Students, attorneys outline fight against Florida over rejected AP African American Studies course

Attorneys Ben Crump, Craig Whisenhunt intend to file a lawsuit against state

TALLAHASSEE, Fla. – Students planning to fight against Florida’s rejection of an AP African American Studies course met in Tallahassee with their attorneys, including Ben Crump, to lay out their intent for a lawsuit.

The students and their advocates rallied in Tallahassee, joined by members of Florida’s Legislative Black Caucus, on Wednesday afternoon.

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The event comes after the Florida Department of Education rejected the AP course earlier in January, claiming that it “lacks educational value and historical accuracy.”

Throughout the event, Crump and the other speakers took jabs at Gov. Ron DeSantis and the Florida Commissioner of Education Manny Diaz.

“Gov. DeSantis, are you really trying to lead us into a new era akin to communism that provides censorship of free thoughts?” Crump said.

Crump and attorney Craig Whisenhunt laid out their intention to file suit in Florida court against the state on behalf of three students, who would be the lead plaintiffs.

Whisenhunt said there is already a legal precedent that should bar the state from rejecting the AP African American Studies course.

“We have been here before and Ron DeSantis clearly did not learn from history,” Whisenhunt said. “Back in 2010, a Republican-led government in Arizona tried this very same thing regarding Mexican American studies and it took years — nearly seven before a federal court shut that down.”

Whisenhunt said he believes that the decision of the DeSantis administration to reject the course violates the federal and state constitution.

“This lawsuit — if it comes down to it, if we have to exercise our remedies through the courts — has been litigated in the past successfully against the government on the governor’s own arguments,” he said.

After laying out their case against the state, the attorneys brought up the students who could be plaintiffs in the case to speak.

“Gov. DeSantis decided to deny the potentially life-changing class and effectively censor the freedom of our education and shield us from the truths of our ancestors,” said Elijah Edwards, a high school sophomore. “I thought here in this country, we believe in the free exchange of ideas, not the suppression of it.”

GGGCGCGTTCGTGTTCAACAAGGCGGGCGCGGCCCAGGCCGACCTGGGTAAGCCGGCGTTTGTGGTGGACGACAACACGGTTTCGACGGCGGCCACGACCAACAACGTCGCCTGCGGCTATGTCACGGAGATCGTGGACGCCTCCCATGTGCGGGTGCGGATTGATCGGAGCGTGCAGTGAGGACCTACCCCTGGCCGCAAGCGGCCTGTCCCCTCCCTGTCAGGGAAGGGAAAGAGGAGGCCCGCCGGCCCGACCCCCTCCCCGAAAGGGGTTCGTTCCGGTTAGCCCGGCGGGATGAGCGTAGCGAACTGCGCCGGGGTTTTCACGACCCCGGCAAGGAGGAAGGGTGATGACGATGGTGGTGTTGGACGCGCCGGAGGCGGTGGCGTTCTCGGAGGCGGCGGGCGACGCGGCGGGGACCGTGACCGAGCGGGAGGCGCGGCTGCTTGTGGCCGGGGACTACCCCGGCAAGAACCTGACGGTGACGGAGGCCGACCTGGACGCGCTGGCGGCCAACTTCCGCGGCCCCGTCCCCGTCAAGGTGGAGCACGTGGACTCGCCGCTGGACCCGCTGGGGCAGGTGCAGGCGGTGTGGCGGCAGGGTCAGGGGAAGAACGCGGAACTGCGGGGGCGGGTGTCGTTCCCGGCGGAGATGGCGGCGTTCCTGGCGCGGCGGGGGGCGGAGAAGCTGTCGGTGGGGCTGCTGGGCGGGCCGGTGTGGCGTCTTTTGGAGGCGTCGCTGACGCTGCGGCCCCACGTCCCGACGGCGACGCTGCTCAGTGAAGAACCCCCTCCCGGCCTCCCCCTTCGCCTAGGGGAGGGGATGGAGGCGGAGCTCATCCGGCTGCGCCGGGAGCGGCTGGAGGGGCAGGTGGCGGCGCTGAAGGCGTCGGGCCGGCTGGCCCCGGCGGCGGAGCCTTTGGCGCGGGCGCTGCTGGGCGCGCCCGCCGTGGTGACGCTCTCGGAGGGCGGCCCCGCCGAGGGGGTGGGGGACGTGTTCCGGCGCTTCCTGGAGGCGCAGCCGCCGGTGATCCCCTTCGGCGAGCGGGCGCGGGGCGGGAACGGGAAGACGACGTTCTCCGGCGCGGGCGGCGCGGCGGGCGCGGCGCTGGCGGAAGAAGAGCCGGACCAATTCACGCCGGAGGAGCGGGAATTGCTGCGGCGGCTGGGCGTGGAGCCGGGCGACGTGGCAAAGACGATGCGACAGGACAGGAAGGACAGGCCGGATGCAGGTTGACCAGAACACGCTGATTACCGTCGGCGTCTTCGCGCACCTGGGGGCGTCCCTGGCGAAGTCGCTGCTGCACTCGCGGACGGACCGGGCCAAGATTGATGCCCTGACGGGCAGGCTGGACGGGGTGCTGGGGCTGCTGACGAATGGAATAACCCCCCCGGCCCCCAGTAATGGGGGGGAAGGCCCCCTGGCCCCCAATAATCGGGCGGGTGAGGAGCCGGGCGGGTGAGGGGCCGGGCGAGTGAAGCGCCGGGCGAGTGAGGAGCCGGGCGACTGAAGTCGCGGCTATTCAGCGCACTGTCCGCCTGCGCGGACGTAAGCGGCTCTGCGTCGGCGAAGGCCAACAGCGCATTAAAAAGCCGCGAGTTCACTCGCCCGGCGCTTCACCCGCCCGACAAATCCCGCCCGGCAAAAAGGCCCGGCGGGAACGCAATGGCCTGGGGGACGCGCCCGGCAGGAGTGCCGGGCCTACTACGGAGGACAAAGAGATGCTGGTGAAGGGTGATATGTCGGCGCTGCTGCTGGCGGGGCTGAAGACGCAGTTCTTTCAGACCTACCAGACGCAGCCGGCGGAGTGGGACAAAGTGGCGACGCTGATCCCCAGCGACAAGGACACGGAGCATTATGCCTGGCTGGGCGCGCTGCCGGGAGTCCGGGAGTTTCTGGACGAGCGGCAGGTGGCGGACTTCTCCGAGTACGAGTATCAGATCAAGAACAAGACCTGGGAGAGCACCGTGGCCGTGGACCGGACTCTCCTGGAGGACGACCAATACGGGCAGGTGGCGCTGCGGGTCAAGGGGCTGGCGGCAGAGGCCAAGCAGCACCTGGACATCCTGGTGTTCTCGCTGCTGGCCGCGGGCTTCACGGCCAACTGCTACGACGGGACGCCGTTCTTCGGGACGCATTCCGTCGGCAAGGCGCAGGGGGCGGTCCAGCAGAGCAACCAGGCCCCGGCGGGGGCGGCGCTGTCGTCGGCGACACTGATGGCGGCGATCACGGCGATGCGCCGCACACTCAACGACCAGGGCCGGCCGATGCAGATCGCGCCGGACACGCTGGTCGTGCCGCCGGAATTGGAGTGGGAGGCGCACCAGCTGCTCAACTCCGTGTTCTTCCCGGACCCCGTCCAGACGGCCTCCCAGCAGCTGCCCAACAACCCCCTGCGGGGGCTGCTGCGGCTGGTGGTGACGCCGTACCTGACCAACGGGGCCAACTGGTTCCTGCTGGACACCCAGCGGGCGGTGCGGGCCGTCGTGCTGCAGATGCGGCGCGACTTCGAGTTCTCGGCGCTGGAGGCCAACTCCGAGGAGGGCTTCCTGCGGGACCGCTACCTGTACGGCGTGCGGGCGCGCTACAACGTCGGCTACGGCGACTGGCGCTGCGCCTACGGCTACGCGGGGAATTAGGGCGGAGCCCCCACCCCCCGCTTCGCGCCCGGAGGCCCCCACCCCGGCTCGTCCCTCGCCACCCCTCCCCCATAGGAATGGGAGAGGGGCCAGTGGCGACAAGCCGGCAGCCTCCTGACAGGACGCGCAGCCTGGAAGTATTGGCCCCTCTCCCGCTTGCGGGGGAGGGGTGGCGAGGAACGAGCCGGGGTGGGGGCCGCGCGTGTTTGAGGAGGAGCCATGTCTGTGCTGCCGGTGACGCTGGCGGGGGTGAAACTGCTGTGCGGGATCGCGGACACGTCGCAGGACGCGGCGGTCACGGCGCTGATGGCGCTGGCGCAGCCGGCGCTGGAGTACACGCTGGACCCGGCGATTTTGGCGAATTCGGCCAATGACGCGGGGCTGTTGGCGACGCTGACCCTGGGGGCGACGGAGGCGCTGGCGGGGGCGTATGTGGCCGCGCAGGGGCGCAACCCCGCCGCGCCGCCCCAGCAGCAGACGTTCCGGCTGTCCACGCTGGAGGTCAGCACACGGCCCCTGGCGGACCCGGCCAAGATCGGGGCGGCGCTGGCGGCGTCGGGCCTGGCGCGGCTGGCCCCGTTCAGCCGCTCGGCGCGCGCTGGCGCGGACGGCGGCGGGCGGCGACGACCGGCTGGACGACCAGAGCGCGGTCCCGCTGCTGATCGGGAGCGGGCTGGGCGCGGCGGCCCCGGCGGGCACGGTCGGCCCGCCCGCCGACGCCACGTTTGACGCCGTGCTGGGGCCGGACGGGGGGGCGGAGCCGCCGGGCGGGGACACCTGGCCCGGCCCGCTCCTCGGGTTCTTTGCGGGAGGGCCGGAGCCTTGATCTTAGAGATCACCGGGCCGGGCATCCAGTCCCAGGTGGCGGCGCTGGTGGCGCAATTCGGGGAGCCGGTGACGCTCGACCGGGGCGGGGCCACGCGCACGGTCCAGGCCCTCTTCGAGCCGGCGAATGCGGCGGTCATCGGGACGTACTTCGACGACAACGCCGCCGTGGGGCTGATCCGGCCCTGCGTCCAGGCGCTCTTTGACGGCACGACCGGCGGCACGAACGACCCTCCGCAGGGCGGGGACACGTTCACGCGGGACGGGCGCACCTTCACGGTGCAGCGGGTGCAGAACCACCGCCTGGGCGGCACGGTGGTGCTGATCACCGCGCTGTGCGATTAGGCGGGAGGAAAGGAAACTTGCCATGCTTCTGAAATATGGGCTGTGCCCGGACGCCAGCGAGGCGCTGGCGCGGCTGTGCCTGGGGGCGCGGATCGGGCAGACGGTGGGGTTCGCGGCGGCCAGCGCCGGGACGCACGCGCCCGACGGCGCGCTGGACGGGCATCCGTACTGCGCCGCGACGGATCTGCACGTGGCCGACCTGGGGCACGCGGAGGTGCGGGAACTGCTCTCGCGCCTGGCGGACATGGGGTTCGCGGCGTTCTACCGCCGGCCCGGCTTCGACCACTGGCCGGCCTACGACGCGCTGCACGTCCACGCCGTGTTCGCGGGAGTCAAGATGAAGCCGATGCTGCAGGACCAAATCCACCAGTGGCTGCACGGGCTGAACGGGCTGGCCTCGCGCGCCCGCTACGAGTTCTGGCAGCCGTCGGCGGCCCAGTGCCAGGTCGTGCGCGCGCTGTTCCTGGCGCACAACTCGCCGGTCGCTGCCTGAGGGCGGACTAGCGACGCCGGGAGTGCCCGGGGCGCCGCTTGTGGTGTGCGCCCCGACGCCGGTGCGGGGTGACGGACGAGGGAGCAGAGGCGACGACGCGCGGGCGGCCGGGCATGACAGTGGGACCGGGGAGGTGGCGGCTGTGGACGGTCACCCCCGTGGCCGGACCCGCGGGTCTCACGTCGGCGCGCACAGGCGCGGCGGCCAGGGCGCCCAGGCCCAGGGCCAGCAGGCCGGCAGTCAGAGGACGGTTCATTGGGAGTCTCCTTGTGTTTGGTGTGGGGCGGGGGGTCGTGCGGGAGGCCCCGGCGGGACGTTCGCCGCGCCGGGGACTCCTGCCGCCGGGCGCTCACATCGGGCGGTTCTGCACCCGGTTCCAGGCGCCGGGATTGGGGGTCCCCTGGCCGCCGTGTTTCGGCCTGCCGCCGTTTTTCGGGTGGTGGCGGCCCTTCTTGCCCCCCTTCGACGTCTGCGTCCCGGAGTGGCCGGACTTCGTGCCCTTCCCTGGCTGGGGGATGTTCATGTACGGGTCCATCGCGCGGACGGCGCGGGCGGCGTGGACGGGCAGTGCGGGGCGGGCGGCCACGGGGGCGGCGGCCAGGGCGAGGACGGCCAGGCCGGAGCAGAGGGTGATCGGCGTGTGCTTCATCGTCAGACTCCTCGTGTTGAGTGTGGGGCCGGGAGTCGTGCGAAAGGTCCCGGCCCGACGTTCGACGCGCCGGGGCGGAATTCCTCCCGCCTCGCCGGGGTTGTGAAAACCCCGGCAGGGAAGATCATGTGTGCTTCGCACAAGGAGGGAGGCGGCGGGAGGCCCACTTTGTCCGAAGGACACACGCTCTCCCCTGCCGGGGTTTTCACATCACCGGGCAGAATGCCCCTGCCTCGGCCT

Dr. Robert Patterson is an African American studies professor at Georgetown University. He’s also the co-chair of the Development committee for the pilot course.

“For me, it boils down to anti-black racism and white supremacy,” said Dr. Patterson. “It’s a bit annoying that people who are not experts in the field have decided - and think they can decide what has value, what has integrity.”

“There are many gaps in American history regarding the African American population,” said Victoria McQueen, a junior at Leon High School in Tallahassee. “The implementation of an AP African American history class will fill in those gaps.”

“Education is expanding, and students have higher levels of curiosity than ever before,” said honor student Juliette Heckmen.

Following the news conference, the commissioner of education took to social media to push back against the students and their advocates.

In its rejection of the AP course, FDOE cited that several of the readings and topics included communist authors or intersectional language, which violates educational guidelines for the state.

News 6 has reached out to the governor’s office for comment on the planned lawsuit and the news conference. This story will be updated if we receive a statement from DeSantis’ office.

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About the Authors:

Thomas Mates is a digital storyteller for News 6 and He also produces the podcast Florida Foodie. Thomas is originally from Northeastern Pennsylvania and worked in Portland, Oregon before moving to Central Florida in August 2018. He graduated from Temple University with a degree in Journalism in 2010.

Jerry Askin is an Atlanta native who came to News 6 in March 2018 with an extensive background in breaking news.